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Survey of the European Yarn Fairs for Autumn/Winter 2005/06
published in Issue 113, September-October 2004
European spinners realise that they have to offer something special in order to survive the challenge of cheaper yarn production in Asia. The industry has been forced to slim down and regroup. But it has also engaged in an intensive programme of investment in innovative, technically advanced products which cannot easily be copied. Spinners have worked with textile machinery makers to explore what is possible, and with customers to discover what is desirable. The results, on view at this season’s yarn fairs, are impressive.
Yarns are becoming ever finer, lighter, softer, smoother and more luxurious—making the resultant fabrics more comfortable and therefore more desirable. Moreover, the effort has not just been confined to special, technical high performance products. Even yarns that may seem plain and straightforward to the eye can be the result of careful development to make them more attractive to the demanding modern market. In some cases the products are not only better but also less expensive.
Such a strategy appears to be working. A mood of optimism is reported at the fairs in spite of the trading difficulties the spinners are facing—not least the continuing rise of the euro against the US dollar and the end of quotas on December 31, 2004. While the total number of visitors appears to have fallen slightly compared with a year ago, the proportion of buyers from outside Europe, encouragingly, has increased. The European spinning industry remains an essential and stimulating presence at the heart of the global textile industry.
Six times a year, Textile Outlook International provides up to 200 pages of expert comment and analysis. A subscription provides an overview of the global fibre, textile and apparel industries. It is essential reading for senior executives in the fibre, textile and apparel industries – and for anyone who is not involved in the industry, but needs to quickly gain an understanding of the key issues.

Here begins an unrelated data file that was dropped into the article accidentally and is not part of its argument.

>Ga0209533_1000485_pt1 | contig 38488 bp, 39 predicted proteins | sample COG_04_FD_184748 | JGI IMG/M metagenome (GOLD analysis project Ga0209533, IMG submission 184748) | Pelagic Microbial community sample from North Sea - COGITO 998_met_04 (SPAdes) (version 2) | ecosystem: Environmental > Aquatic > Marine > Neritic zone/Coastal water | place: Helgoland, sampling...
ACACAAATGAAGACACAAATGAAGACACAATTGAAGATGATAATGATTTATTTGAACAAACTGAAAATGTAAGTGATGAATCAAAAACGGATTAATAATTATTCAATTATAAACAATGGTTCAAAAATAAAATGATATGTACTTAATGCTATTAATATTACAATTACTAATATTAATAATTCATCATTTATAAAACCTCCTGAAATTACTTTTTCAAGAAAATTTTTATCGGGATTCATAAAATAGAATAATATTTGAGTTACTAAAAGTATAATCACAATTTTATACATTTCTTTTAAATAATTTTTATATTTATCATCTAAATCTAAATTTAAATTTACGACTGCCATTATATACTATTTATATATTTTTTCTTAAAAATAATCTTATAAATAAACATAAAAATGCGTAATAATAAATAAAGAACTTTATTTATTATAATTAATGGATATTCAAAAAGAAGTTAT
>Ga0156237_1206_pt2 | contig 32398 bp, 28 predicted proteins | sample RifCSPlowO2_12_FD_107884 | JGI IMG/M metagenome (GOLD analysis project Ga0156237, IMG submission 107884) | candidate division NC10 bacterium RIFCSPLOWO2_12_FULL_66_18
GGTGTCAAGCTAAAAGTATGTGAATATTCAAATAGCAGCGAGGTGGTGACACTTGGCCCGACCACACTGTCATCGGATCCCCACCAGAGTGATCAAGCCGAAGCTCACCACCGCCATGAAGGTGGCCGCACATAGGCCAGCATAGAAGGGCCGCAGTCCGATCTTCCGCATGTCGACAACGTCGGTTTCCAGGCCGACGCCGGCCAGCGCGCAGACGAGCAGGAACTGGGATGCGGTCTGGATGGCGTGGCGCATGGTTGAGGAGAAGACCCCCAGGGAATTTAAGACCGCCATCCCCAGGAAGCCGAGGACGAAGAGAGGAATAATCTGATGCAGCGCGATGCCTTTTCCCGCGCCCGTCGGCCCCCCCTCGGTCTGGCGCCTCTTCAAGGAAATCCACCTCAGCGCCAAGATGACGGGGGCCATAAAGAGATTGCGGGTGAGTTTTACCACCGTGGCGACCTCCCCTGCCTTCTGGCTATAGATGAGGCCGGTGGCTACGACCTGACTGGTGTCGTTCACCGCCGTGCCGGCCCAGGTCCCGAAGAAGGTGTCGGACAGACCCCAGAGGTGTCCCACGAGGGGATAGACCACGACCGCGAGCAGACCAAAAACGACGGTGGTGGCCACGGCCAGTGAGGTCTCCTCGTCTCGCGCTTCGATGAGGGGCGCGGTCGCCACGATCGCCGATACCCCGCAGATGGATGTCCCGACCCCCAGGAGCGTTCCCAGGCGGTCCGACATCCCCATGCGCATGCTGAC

Reports in Textile Outlook International include:
country profiles – providing a comprehensive guide to the textile and clothing industries in a range of countries and regions. The reports include an economic and political profile together with a comprehensive overview of the main issues, plus an outlook for the future.
company profiles – giving you the opportunity to learn from strategies employed by others. Companies profiled recently include retailers, manufacturers, innovators and sourcing companies involved in textiles and apparel as well as smaller companies which illustrate the opportunities for firms which are interested in selected sourcing locations.
trends in world textile and apparel trade and production – taking into account current issues facing the industry – such as global fibre prices; competition from China and other low cost countries; the elimination of quotas and imposition of selective new ones; relocation of production operations; the impact of economic factors affecting trade; international trade agreements; trade promotion agreements (TPAs); and much more.
trends in EU and US imports of textiles and clothing – providing comprehensive statistical data and analysis of the top ten supplying countries to the EU and US markets. These reports are updated each year and contain value and volume data as well as average prices and analyses of trends for up to 15 product categories.
innovations, technological developments, business development opportunities, individual sector analysis and political implications which affect players in the global fibre, textile and apparel industries. Some of the topics which have been covered in recent reports include: new innovations in the textile and clothing industry, such as environmentally friendly textiles, plant based fibres, and developments in textile colorants; innovations in textile machinery; and overviews of the European swimwear, hosiery and lingerie markets.
So whether you are involved in fibres, textiles or clothing – in manufacturing, spinning, weaving, knitting, sewing, import/export, retailing – or if you are in education or consultancy or investment or finance, a subscription to Textile Outlook International will tell you what you need to know about the key trends in the industry.
Textile Outlook International is available on subscription – either in printed format only, or in printed and electronic format. If you choose the printed only option, you will receive 6 printed publications a year, containing a total of 30 reports plus editorials written by Robin Anson, our editorial director and in-house industry expert.
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